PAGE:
New LiquidPub paper: Solving the apparent diversity-accuracy dilemma of recommender systems

Congratulations to the Fribourg team whose paper on Recommender Systems has just been published in PNAS! You can find the abstract as well as the link to the paper below:


Recommender systems use data on past user preferences to predict possible future likes and interests. A key challenge is that while the most useful individual recommendations are to be found among diverse niche objects, the most reliably accurate results are obtained by methods that recommend objects based on user or object similarity. In this paper we introduce a new algorithm specifically to address the challenge of diversity and show how it can be used to resolve this apparent dilemma when combined in an elegant hybrid with an accuracy-focused algorithm. By tuning the hybrid appropriately we are able to obtain, without relying on any semantic or context-specific information, simultaneous gains in both accuracy and diversity of recommendations.

Read more here:

Podcast: Open Access in Philosophy

For those of you who understand German there has been a recent broadcast on “Open Access in Philosophy” at the Vienna Radio Station Radio Orange. Hakan Gürses and Herbert Hrachovec, both from the Department of Philosophy at the University of Vienna, talk about the theoretical basis of „Open Access“ as well as its potential to change philosophy as an academic discipline.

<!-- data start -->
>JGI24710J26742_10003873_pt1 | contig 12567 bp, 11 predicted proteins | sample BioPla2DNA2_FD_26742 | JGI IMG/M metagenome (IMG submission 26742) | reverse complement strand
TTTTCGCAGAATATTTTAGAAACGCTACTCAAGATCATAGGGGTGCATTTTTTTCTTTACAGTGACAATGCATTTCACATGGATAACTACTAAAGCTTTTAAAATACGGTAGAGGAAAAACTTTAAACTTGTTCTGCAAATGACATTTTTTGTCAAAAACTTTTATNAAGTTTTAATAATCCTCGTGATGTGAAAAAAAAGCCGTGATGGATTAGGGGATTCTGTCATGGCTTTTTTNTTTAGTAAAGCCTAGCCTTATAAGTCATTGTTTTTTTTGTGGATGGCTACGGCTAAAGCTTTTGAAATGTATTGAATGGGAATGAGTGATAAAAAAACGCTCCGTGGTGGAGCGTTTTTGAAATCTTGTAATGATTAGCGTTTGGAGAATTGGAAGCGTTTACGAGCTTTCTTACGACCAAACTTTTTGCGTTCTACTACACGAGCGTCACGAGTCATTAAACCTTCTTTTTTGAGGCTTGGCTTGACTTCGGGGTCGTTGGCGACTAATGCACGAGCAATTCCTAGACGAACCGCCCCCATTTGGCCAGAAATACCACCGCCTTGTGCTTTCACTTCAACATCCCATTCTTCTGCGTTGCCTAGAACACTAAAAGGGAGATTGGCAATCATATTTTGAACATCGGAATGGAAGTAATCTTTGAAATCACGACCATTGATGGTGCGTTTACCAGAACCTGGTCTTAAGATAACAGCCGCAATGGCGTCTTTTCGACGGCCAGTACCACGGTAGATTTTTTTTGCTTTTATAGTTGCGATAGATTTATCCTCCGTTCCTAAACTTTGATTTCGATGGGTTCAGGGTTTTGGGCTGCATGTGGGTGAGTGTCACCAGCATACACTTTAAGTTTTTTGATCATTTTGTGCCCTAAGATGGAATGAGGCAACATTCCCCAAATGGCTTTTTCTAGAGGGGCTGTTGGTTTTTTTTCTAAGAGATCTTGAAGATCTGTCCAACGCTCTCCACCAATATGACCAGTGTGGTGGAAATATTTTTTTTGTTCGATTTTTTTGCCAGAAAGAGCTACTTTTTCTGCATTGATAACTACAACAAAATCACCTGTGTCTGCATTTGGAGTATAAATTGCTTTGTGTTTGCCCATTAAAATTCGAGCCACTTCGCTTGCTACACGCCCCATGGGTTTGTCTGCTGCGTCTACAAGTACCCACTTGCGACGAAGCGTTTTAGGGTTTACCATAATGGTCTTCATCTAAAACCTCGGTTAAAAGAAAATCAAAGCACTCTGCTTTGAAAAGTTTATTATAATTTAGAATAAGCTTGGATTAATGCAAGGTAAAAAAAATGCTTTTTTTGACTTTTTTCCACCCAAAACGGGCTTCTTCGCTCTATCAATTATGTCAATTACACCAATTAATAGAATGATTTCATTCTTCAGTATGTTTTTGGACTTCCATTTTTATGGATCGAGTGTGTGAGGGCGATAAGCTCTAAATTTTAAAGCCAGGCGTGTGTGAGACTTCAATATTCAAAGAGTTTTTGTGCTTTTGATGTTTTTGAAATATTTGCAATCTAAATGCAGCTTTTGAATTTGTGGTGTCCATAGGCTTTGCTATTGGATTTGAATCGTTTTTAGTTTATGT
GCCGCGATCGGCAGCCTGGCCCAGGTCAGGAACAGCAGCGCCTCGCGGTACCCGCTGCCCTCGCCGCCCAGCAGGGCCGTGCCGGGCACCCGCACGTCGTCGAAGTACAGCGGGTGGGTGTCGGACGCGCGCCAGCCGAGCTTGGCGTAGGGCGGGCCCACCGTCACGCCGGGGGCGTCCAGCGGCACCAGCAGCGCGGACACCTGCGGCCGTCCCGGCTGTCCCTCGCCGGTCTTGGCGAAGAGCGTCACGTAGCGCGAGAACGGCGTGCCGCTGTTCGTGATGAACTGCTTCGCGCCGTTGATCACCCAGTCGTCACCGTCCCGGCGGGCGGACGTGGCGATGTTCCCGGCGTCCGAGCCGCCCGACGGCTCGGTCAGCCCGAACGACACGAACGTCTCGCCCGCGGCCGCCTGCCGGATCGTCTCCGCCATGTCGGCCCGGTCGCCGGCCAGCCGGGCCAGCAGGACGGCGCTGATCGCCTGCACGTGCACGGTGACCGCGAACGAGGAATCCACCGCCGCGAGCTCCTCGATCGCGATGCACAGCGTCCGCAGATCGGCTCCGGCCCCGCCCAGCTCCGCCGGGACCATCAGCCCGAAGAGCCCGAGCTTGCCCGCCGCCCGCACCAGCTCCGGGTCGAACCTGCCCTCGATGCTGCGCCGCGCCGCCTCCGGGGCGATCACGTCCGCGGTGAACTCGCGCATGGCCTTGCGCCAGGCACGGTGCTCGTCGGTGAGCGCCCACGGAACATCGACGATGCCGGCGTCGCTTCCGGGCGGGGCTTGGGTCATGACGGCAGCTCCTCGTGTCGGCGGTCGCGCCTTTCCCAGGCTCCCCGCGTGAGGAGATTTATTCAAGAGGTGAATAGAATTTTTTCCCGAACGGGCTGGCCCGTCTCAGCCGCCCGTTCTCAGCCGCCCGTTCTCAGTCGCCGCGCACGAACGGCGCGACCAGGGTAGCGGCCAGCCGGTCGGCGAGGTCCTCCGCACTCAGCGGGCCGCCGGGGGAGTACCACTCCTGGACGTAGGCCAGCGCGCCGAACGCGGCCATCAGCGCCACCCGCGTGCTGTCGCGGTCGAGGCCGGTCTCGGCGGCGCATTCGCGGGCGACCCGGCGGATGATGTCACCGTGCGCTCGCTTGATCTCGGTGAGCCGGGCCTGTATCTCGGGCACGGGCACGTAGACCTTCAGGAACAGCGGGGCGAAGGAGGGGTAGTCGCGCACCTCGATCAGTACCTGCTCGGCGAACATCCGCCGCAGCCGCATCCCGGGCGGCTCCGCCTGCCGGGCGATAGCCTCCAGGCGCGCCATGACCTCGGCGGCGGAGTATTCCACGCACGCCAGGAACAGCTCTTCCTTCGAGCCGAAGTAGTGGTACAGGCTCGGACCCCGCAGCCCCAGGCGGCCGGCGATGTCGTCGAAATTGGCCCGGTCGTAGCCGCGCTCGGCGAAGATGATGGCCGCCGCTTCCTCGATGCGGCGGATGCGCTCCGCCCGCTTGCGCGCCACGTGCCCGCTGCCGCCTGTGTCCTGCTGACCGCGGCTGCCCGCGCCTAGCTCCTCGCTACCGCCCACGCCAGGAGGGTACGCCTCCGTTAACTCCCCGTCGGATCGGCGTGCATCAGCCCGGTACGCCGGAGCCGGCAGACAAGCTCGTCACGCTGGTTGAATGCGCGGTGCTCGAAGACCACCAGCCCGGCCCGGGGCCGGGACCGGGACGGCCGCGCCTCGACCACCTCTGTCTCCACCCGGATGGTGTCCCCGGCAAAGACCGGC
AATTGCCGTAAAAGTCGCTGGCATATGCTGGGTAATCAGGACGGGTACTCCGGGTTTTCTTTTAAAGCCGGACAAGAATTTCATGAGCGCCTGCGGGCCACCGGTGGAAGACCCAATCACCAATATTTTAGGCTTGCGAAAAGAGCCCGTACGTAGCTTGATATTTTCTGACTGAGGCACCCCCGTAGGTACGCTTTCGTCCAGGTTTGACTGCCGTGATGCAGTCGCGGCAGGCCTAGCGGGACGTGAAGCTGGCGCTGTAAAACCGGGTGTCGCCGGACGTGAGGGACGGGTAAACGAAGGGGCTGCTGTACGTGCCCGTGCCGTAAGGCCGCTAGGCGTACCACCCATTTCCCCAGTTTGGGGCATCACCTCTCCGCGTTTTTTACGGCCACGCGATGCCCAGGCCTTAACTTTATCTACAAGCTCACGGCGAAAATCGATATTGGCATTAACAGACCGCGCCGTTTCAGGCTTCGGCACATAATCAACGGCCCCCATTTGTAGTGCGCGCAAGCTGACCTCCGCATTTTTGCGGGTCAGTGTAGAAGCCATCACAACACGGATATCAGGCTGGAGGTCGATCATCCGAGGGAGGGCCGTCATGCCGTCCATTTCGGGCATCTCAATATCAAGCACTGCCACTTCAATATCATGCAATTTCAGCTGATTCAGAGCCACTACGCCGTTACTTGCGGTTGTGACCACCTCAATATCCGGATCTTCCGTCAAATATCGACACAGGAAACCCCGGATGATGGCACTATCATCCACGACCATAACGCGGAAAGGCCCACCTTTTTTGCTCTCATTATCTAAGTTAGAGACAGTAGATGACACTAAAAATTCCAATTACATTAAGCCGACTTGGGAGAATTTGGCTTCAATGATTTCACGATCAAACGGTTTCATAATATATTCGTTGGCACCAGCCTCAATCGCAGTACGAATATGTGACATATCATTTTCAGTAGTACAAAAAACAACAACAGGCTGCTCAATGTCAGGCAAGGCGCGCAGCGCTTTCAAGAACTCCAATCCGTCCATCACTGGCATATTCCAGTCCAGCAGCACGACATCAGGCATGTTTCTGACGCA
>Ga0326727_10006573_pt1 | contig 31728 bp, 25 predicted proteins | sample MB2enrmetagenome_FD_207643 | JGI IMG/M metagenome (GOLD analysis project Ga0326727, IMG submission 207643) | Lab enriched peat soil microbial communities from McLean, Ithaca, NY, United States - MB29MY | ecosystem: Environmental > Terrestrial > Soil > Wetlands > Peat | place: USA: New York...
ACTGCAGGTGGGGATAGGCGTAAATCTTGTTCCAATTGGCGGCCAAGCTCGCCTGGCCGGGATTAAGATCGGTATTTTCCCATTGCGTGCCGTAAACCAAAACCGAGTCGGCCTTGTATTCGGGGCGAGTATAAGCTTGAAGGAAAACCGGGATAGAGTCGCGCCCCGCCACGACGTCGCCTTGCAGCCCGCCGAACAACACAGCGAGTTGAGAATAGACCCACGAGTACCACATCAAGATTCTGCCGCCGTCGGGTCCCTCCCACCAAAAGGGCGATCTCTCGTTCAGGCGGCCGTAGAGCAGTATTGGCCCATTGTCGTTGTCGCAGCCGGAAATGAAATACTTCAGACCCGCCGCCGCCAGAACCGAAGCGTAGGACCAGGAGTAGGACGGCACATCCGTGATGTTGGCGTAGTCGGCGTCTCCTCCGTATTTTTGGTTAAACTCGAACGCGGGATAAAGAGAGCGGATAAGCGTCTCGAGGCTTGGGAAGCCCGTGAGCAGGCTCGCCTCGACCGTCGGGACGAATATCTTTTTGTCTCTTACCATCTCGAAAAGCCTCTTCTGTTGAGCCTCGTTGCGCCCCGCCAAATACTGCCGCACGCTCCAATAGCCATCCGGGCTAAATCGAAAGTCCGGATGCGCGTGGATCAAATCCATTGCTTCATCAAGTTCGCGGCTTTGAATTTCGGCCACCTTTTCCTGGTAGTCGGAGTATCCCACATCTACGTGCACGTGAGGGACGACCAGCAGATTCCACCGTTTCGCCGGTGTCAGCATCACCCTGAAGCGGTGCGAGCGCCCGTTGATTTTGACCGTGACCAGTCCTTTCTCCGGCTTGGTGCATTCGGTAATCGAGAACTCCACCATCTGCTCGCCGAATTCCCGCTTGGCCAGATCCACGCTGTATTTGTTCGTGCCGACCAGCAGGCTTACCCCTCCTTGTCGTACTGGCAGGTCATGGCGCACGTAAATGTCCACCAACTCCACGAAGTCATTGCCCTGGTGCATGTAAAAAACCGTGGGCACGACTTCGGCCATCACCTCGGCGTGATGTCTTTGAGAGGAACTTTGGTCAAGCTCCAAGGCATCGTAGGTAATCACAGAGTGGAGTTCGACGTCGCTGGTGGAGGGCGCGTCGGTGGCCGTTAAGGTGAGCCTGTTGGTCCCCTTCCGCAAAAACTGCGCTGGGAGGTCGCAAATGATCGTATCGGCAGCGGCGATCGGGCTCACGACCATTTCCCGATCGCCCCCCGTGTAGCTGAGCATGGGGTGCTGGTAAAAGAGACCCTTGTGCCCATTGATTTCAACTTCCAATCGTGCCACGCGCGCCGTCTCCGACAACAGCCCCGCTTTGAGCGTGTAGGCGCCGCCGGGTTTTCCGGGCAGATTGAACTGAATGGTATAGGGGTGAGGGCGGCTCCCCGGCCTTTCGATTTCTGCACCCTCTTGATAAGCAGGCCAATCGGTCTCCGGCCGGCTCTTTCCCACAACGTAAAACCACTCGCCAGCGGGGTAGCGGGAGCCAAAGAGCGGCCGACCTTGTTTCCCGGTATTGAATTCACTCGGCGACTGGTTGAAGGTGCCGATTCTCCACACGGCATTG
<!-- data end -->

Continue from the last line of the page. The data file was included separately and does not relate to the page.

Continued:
Here you can find the abstract – in German though:

Modelle freien Zugangs zu wissenschaftlichem Wissen gewinnen durch wachsende Möglichkeiten des “Online-Publizierens” an Bedeutung. “Open Access” betrifft jedoch nicht nur die Frage der Urheberschaft, sondern Produktion, Auswahl, Evaluation und Zirkulation wissenschaftlichen Wissens überhaupt. Hakan Gürses spricht mit Herbert Hrachovec über theoretische Grundlagen von „Open Access“ sowie dessen Potenzial, Philosophie als akademische Disziplin zu verändern. Gesendet am 17.02.2010 auf Radio Orange 94.0.

And here is the link to the podcast:[pointer]=0&tx_relecture_pi1[showUid]=1224

On the Epistemic Value of Reputation: The place of ratings and reputational tools in knowledge organization

Gloria Origgi and me have presented a paper at the ISKO 2010 in Rome last week.  Here is a link to the conference on “Paradigms and Conceptual Systems in Knowledge Organization”:
There have been many interesting papers – a list of them can be found here:

I have attached the abstract of our own paper as well as a link to a pre-version of the article on Gloria’s Blog below.


In this paper we want to explore the epistemological relevance and value of reputation understood as evaluative social information. Using reputation to classify and assess an agent or an item can be epistemologically useful in the absence or – as is especially relevant today – overabundance of information. However, in order to be and remain epistemically useful and ethically just it has to be open to constant scrutiny and revision. We will introduce a model of rational consensus as an example for the rational use of reputation for epistemic purpose before analyzing different reputational tools on the Web. We will conclude our paper with a critical comment on the potential danger of using social information to evaluate information and knowledge claims, resp. to warn from epistemic injustices on the Web and elsewhere.

Read more at: